#Zero: A first look at Neil McCormick’s new book
Original Story by Harry Kantas (2017-10-08)
Neil McCormick’s newest book, #Zero, tells the autobiographic tale of a fictional popstar: Zero.
Zero is the latest craze. Young, sexy, smart and brilliant, a 24-7 #genius and multi-hyphenated (singer-songwriter-rapper-producer) next level superstar for the digital generation. According to his publicist at least.
He’s also an obnoxious, narcissistic, insecure, hyperactive, coke-snorting, pill-popping, loud-mouthed, oversexed, misogynistic, misanthropic maelstrom of contradictions skating over the thin ice of terminal self-loathing. But that is all part of the attraction.
The book is finished, but has not been published yet. Publishing is being handled by Unbound in London, where each book goes through crowdfunding.
Different pledge layers are available, some of which include some U2 collectibles.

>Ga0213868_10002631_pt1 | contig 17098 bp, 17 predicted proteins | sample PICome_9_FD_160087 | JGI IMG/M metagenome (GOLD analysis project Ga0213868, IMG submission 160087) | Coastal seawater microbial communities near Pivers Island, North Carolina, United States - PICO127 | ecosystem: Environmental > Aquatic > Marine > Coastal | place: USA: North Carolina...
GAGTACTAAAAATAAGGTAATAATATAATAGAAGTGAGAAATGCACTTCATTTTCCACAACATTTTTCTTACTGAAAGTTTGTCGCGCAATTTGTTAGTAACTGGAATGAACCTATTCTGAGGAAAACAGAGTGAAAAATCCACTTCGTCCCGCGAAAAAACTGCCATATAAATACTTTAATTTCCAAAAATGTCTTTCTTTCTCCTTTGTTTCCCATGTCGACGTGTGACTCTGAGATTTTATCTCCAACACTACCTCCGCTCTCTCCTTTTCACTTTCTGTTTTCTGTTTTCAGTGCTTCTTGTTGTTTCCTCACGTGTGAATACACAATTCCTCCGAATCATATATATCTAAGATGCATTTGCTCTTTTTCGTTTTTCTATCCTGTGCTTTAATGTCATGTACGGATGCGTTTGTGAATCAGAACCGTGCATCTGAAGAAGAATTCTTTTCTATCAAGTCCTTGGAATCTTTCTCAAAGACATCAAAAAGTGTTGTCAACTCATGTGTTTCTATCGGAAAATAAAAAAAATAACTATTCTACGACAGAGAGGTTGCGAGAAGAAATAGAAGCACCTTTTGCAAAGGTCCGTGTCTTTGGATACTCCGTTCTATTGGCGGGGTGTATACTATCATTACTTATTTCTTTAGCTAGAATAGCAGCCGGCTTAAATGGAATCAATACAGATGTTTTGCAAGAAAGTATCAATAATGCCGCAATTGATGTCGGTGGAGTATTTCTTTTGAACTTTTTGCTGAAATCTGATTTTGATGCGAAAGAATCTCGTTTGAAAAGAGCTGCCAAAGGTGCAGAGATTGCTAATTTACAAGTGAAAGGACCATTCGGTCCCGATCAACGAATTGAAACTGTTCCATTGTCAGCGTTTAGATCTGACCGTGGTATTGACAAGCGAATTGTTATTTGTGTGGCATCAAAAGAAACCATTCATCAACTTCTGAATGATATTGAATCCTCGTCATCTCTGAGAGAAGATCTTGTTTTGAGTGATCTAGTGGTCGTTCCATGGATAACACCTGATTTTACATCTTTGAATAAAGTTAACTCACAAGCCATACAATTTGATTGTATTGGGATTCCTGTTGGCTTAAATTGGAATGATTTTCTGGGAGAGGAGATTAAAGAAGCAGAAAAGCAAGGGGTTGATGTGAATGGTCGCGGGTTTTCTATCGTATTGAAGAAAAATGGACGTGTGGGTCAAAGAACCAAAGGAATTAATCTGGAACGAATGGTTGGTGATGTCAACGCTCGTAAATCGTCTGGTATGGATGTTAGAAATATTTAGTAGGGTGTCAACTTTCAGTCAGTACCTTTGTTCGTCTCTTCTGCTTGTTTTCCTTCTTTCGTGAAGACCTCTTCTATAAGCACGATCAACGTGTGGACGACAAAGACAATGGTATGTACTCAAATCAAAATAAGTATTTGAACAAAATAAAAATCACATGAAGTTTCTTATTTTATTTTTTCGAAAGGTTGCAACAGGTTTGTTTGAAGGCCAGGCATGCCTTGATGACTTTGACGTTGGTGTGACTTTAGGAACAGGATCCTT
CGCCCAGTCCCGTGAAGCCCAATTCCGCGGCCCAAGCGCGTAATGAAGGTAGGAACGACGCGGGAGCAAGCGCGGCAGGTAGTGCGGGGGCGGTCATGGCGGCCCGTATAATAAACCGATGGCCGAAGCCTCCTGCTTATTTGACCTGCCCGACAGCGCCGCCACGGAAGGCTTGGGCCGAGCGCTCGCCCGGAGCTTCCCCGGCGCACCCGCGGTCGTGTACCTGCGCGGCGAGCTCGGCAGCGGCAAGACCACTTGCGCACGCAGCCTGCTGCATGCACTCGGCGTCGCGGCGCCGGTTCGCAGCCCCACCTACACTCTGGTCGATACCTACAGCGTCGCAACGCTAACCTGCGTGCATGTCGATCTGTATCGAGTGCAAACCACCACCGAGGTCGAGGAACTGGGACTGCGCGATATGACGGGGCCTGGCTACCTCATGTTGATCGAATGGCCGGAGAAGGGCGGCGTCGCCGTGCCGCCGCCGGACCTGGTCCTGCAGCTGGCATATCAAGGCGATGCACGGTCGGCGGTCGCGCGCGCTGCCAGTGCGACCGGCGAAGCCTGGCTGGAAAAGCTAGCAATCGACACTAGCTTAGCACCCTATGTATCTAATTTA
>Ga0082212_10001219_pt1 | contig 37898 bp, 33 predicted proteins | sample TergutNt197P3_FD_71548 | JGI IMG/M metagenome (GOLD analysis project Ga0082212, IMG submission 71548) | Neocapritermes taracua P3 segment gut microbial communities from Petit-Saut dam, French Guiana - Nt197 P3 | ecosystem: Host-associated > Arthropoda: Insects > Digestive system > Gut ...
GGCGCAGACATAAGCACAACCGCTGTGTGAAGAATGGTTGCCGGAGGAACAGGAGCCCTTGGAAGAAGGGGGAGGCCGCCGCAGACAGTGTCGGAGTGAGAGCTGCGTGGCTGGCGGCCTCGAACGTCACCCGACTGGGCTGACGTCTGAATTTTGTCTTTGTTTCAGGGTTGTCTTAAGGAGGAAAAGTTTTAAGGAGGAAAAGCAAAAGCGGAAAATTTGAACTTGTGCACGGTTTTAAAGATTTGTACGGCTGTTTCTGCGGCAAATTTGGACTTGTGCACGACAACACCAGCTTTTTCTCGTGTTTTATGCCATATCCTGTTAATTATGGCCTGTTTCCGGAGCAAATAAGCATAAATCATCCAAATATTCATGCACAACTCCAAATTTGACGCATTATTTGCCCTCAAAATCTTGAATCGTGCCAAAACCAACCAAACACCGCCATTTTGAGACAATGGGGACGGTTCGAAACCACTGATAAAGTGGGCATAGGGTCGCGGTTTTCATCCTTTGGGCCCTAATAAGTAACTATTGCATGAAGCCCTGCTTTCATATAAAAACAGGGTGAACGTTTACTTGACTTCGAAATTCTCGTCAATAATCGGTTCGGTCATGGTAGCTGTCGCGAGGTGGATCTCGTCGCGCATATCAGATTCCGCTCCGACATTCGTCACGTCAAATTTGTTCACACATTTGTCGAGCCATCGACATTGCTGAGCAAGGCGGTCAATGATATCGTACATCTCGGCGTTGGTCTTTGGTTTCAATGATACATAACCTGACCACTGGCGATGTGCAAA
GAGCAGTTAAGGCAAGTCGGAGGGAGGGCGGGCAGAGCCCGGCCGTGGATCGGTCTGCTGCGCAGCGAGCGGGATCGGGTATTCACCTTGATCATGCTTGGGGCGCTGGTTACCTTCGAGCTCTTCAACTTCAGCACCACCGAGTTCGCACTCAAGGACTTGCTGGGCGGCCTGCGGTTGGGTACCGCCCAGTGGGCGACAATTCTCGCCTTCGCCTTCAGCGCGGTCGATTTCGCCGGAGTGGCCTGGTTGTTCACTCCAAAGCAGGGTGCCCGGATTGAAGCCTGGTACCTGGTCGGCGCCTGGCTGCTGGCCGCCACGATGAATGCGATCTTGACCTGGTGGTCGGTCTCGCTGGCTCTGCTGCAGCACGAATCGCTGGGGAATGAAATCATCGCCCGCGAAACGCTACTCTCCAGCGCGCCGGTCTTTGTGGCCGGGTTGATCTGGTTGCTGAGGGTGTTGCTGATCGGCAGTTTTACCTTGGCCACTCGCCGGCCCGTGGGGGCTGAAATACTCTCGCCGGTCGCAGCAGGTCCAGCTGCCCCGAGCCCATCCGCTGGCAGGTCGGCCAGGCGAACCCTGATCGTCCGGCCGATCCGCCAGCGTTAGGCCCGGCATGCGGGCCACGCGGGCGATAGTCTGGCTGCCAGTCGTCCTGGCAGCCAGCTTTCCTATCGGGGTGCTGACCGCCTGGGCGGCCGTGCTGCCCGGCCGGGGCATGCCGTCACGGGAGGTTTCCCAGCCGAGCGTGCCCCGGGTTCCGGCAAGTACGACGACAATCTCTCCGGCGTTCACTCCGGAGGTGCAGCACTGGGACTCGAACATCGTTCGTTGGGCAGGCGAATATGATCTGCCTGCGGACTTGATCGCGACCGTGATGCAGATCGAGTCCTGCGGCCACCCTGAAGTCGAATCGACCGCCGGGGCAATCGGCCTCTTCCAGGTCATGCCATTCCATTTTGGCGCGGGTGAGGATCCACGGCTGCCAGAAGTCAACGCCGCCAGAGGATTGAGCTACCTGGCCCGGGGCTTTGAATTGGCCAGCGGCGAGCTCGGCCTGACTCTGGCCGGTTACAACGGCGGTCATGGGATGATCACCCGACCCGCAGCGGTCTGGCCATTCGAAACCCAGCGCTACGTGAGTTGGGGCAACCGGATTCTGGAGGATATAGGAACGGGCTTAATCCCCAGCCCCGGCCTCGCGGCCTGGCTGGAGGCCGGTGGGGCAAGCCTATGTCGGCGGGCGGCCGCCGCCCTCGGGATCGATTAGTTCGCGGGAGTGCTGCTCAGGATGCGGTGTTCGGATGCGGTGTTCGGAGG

Head over to the Unbound site, for more info on #Zero, as well as the various pledge packages.
Bono appears to be making a guest appearance in Zero’s world. He also suggested the hero’s name, Zero, as the book’s title, when Neil was trying to come up with one. Bono had also suggested “Killing Bono” as the title for Neil’s “I was Bono’s doppelganger”, which eventually became the title of the book’s adaptation to film.
The latest update, tells exactly this story.
We reached out to Neil, with a few questions about #Zero, and he was kind enough to respond:
Harry: “I was Bono’s Doppelganger” came out in 2004, and you’ve been toying with the idea of “#Zero” ever since. Is it almost there, is it finished, is there still writing to be done?